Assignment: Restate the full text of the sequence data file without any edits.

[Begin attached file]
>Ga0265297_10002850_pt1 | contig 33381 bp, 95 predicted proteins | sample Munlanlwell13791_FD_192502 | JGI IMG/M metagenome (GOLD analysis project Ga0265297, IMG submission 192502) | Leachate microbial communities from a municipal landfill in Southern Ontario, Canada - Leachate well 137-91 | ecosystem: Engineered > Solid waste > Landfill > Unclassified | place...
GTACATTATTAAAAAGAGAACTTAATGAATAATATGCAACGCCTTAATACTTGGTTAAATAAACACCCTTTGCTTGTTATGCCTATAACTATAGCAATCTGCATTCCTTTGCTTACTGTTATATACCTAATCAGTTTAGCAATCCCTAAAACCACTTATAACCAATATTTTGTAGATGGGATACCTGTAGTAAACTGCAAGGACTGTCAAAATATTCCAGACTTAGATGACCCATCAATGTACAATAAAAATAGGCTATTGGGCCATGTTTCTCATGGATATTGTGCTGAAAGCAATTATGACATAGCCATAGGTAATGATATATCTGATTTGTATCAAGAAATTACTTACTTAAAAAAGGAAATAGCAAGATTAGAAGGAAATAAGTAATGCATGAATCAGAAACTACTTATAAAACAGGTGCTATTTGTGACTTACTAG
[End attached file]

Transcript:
>Ga0265297_10002850_pt1 | contig 33381 bp, 95 predicted proteins | sample Munlanlwell13791_FD_192502 | JGI IMG/M metagenome (GOLD analysis project Ga0265297, IMG submission 192502) | Leachate microbial communities from a municipal landfill in Southern Ontario, Canada - Leachate well 137-91 | ecosystem: Engineered > Solid waste > Landfill > Unclassified | place...
GTACATTATTAAAAAGAGAACTTAATGAATAATATGCAACGCCTTAATACTTGGTTAAATAAACACCCTTTGCTTGTTATGCCTATAACTATAGCAATCTGCATTCCTTTGCTTACTGTTATATACCTAATCAGTTTAGCAATCCCTAAAACCACTTATAACCAATATTTTGTAGATGGGATACCTGTAGTAAACTGCAAGGACTGTCAAAATATTCCAGACTTAGATGACCCATCAATGTACAATAAAAATAGGCTATTGGGCCATGTTTCTCATGGATATTGTGCTGAAAGCAATTATGACATAGCCATAGGTAATGATATATCTGATTTGTATCAAGAAATTACTTACTTAAAAAAGGAAATAGCAAGATTAGAAGGAAATAAGTAATGCATGAATCAGAAACTACTTATAAAACAGGTGCTATTTGTGACTTACTAG